Taming the Work Week is a short e-book by M. R. Nelson, aka Wandering Scientist aka Cloud. In it, she makes the argument that everyone has a work limit, and that working beyond that work limit not only leads to diminishing marginal return (she doesn’t use that language), it can also lead to costly mistakes that actually create more work.
She notes that although research is clear that for early 20th century factory workers, 40 hours/week is the limit, we have no idea what the work limit is for knowledge workers. And we really don’t. It probably depends on a lot of factors (task mix, personal ability, etc.). However, she provides steps for individuals to figure out whether they are working efficiently, and if not, how to work more efficiently.
It’s a short book with a lot of good tips.
Some may work better for some people than for others. For example, if you get more of your socialization at work than at home or after work, you may need that daily down-time with your colleagues interspersed with work, rather than waiting until you get home. You won’t be as efficient or productive per-hour at work, but you’re also filling that socialization need on a regular basis. On the other hand, if your home and social life provide a lot of social interaction already, cutting down on interruptions could greatly increase your productivity, allowing you to get out of work earlier without guilt.
Similarly, just going home when you’re not being productive doesn’t work for me because suddenly I become less productive earlier and earlier in the day as the days go on because I’m rewarding bad behavior and I have no self-control. Instead, I need to task-switch from doing thinky research work to doing unrelated scut work like teaching prep or service. That way I’m still being productive on stuff that has to get done eventually and I’m not training myself to leave before it’s time to pick up the kids (which is my hard deadline at the end of the day).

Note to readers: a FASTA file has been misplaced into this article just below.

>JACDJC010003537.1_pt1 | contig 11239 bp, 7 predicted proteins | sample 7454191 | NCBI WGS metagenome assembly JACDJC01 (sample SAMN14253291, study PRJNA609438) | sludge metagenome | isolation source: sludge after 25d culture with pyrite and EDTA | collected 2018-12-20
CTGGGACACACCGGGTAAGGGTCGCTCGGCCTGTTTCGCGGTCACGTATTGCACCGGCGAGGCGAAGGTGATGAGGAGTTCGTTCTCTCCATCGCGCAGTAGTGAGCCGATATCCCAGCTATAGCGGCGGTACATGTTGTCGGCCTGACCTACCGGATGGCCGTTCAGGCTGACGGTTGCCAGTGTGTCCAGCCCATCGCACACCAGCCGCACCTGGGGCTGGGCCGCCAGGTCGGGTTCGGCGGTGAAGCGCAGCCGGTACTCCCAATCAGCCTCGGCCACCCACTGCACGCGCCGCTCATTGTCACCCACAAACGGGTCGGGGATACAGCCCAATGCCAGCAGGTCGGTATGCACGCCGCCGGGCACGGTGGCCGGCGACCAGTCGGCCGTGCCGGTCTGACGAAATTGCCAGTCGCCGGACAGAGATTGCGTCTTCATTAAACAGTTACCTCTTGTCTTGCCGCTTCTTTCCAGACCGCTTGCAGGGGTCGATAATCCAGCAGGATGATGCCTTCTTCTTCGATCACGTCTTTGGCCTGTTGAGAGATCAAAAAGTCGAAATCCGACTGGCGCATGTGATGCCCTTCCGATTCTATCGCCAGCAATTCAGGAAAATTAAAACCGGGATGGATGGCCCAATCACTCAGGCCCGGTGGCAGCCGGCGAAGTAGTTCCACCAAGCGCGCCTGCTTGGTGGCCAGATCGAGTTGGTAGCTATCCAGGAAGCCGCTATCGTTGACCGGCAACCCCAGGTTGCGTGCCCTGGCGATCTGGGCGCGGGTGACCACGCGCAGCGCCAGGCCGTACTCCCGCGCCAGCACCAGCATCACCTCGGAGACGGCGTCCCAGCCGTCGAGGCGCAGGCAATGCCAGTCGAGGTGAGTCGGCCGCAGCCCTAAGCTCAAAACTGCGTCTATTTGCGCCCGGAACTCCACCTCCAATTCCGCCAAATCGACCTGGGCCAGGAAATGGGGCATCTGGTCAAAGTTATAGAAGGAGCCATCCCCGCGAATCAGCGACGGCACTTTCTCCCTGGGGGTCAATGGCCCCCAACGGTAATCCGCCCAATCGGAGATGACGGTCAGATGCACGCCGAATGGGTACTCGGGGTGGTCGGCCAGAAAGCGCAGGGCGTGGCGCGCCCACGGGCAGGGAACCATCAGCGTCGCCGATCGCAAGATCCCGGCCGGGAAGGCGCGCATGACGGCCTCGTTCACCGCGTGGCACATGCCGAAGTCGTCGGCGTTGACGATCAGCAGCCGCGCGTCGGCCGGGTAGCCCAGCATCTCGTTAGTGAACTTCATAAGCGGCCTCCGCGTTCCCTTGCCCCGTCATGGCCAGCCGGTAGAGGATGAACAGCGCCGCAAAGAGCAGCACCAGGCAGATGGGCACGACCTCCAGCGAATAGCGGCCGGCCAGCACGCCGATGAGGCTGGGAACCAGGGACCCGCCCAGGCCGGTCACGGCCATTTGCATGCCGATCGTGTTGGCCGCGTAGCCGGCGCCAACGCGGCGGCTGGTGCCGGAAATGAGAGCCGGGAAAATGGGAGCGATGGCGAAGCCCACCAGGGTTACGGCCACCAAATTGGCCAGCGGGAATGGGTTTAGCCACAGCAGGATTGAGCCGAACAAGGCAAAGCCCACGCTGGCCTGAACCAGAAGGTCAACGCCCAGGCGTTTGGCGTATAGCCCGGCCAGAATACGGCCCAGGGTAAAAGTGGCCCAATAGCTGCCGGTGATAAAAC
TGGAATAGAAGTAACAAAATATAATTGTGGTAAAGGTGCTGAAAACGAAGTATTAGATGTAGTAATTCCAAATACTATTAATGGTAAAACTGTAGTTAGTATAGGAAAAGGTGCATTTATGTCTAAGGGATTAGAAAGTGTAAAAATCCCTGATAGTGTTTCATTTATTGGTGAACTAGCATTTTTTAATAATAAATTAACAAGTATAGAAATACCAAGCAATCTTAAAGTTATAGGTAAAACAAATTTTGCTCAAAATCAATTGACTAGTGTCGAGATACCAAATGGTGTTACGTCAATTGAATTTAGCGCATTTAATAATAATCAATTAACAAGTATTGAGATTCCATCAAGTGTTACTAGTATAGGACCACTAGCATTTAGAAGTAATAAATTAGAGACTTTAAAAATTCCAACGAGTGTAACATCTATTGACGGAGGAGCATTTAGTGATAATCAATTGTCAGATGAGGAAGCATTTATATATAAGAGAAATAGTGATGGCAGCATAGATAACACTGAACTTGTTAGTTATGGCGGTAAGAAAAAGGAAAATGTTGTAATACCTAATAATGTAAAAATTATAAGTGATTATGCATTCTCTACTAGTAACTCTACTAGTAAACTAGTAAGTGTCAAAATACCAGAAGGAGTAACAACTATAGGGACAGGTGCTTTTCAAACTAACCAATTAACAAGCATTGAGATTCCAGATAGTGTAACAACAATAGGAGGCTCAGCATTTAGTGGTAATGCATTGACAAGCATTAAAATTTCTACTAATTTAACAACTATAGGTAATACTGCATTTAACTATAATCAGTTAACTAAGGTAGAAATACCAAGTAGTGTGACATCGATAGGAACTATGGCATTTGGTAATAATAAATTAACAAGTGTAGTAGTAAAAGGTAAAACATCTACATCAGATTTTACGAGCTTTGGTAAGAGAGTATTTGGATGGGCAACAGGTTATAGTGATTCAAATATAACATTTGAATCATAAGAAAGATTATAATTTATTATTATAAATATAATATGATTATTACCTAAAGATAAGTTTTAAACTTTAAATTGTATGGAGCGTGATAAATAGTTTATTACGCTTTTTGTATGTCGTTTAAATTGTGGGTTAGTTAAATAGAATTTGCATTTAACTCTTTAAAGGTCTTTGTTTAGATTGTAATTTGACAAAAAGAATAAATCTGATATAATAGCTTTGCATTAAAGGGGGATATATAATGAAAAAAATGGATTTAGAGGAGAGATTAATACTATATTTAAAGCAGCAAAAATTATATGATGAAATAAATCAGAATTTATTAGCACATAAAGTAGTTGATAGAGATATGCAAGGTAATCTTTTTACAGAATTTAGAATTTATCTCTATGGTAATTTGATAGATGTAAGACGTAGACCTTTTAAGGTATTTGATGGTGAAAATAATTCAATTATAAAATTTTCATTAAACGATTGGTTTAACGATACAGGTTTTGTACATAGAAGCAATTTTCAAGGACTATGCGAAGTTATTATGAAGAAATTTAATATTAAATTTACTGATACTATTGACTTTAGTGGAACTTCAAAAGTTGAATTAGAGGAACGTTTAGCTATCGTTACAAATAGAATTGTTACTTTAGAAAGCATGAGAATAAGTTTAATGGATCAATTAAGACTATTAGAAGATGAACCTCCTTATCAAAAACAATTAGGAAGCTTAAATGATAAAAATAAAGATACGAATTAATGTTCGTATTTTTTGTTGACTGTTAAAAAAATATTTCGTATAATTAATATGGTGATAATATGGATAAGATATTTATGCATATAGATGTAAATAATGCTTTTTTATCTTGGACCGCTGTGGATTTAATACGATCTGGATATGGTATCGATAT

Nelson acknowledges these different kinds of different work styles. Probably my favorite part of the book is where she provides some of the standard “how to be efficient” advice and points out when it doesn’t work for her and why. (Just going home doesn’t work for her either, but for different reasons.) This added discussion of “why” really illustrates how you can think critically about the advice that’s out there to craft your own methods to improve your efficiency.
The biggest downside to this e-book is that the writing is uneven– it starts out stilted (carefully avoiding using contractions, for example), then shifts to a more conversational tone that is much easier to read. Keep reading past the opening section or two– it’s worth it.